Elvis Costello's live album from his 2011 American theatre tour, The Return of the Spectacular Spinning Songbook box set was branded too expensive by the man himself and he advised his fans not to buy it. Conscious of this, and perhaps stunned by an understandable lack of sales, the record company have now released three slimmed down versions of the full set; a CD and DVD Deluxe Edition, a 19 track live DVD and a 16 track audio CD.

Putting the controversy over the box set to one side The Return of the Spectacular Spinning Songbook live CD, recorded over a 2-night stand at The Wiltern Theatre in Los Angeles in May 2011, is an explosive run through of some of the best songs and a few of the lesser lights from Costello's impressively productive career. Far too often the value of live albums is, at best, questionable and at worst they're little more than rush jobs to cash in on an artist's brief 15 minutes of fame. They're either for true fans or for those who were there on the night of the gig. Not so with The Return of the Spectacular Spinning Songbook, this is one of those rare live albums that makes you wish that you were there and, if played loud with your eyes closed, you can almost believe you were.

Costello has always been a lover and a fighter, and on this disc he presents both sides of his personality for public consumption. Despite his veteran status he's still biting the hand that feeds him like the young skinny punk of the 1970s. The blistering version of 'Radio Radio' is two and a half minutes of pure vitriol that's as relevant today as it was when it was first released more than 30 years ago. If you've listened to Radio One or any of the poor commercial copycats recently then you can't argue with him when he screams "And the radio is in the hands of such a lot of fools/Tryin' to anaesthetise the way that you feel." On the imperious 'Man Out Of Time' he rips into the duplicitous, the hypocritical and mendacious. It's a perceptive put down of the seedy underbelly of the British ruling class disguised as a love song. You won't like Elvis when he's angry, you'll love him.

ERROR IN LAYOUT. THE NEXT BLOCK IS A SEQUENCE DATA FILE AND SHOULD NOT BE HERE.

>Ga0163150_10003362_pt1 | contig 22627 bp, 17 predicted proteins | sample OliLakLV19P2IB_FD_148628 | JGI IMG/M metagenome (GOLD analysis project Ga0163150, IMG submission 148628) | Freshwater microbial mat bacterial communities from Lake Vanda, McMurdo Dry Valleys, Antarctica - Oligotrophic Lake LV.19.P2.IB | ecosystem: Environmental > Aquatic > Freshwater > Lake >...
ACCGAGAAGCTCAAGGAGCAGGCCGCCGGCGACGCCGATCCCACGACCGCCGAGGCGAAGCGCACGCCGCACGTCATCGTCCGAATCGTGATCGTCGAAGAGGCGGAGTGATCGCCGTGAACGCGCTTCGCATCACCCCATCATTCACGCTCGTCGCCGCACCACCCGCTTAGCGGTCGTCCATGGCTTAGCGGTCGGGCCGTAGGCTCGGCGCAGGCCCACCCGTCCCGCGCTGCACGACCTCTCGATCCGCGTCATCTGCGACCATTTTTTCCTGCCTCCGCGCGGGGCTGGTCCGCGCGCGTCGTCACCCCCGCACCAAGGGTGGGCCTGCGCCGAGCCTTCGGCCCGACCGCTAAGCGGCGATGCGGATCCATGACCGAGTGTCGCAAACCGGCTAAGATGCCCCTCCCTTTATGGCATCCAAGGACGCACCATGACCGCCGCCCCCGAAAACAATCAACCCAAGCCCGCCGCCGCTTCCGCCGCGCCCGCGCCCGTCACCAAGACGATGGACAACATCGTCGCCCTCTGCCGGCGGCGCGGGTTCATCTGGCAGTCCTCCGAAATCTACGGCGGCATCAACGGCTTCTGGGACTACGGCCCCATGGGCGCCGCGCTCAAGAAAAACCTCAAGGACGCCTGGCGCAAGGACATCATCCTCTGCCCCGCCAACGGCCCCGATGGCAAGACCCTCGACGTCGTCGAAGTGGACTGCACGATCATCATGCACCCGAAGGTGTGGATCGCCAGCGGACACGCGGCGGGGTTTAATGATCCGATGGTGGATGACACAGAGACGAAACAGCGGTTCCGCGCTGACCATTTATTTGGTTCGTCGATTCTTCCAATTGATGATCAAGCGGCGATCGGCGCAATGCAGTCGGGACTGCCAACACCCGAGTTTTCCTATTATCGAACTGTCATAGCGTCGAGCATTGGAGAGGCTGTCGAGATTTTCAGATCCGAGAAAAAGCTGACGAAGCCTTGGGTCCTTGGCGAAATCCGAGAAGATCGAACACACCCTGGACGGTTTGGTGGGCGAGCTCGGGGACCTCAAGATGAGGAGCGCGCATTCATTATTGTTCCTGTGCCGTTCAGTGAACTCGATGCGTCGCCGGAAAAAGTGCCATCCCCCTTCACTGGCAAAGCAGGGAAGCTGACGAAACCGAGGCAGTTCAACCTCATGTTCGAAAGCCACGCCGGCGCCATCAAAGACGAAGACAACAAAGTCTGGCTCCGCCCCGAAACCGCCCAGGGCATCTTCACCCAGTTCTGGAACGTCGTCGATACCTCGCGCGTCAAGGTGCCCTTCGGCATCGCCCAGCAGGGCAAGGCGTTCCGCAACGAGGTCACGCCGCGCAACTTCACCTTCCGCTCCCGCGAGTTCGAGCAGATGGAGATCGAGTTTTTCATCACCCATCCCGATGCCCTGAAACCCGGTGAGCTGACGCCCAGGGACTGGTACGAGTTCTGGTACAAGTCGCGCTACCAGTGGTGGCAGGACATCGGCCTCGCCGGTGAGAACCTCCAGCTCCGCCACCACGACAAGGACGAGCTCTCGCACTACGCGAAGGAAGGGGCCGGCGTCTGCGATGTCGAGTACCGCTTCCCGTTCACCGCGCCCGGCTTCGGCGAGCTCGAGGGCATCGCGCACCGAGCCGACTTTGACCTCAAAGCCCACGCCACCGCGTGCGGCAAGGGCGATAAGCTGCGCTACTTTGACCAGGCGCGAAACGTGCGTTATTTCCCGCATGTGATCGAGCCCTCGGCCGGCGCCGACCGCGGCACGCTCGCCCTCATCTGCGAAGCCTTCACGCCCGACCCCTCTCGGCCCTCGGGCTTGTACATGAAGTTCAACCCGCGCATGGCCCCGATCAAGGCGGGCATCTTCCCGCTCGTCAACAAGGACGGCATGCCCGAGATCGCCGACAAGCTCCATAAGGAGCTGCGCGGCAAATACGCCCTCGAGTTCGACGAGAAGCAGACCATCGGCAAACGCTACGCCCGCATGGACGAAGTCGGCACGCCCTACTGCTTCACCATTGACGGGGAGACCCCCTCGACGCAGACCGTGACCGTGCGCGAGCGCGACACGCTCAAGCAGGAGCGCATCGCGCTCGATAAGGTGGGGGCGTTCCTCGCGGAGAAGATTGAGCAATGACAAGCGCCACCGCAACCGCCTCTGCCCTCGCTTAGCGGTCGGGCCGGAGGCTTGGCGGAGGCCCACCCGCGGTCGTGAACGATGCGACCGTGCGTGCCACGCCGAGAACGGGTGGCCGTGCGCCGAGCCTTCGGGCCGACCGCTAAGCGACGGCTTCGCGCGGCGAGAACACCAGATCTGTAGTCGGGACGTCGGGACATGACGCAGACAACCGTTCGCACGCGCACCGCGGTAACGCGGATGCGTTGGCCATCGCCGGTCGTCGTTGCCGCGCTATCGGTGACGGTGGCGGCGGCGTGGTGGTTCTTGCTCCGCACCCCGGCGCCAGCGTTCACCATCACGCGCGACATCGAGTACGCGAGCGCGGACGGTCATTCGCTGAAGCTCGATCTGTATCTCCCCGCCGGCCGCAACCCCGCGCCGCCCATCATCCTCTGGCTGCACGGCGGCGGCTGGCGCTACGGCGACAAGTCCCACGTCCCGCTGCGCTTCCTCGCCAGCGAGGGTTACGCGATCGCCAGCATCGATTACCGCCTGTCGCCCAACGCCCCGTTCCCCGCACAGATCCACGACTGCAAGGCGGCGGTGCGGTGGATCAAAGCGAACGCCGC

After beating everyone up until the teardrops start he shows his loving side soothing you with bewitching versions of "Everyday I Write The Book', 'God Give Me Strength' and 'I Want You'. As the songs that Costello performed on the tour were selected via the unique method of a member of the audience spinning a giant wheel with song titles on it lesser known tracks get a welcome work out. The fast, furious rock 'n roll of early b-side Mystery Dance, the hidden gem Tear Off Your Own Head (It's A Doll Revolution), written for the Bangles and performed with Susanna Hoffs on the night, and an interesting cover of the Jagger and Richards penned Out Of Time combine to make this a must have for the Costello completist. However a chance based approach to song selection also means that tracks like Alison (although the track does make an appearance on the DVD), 'Pump It Up', 'Less Than Zero', '(I Don't Want To Go To) Chelsea' or 'Good Year For the Roses' (which surprisingly didn't even make it onto the wheel!) are notable by their absence. Add these to the mix and a very good live album becomes a must have classic.

He may have rightly told fans not to fork out their hard earned cash on the box set but believe me if you buy one live album this year make it The Return of the Spectacular Spinning Songbook.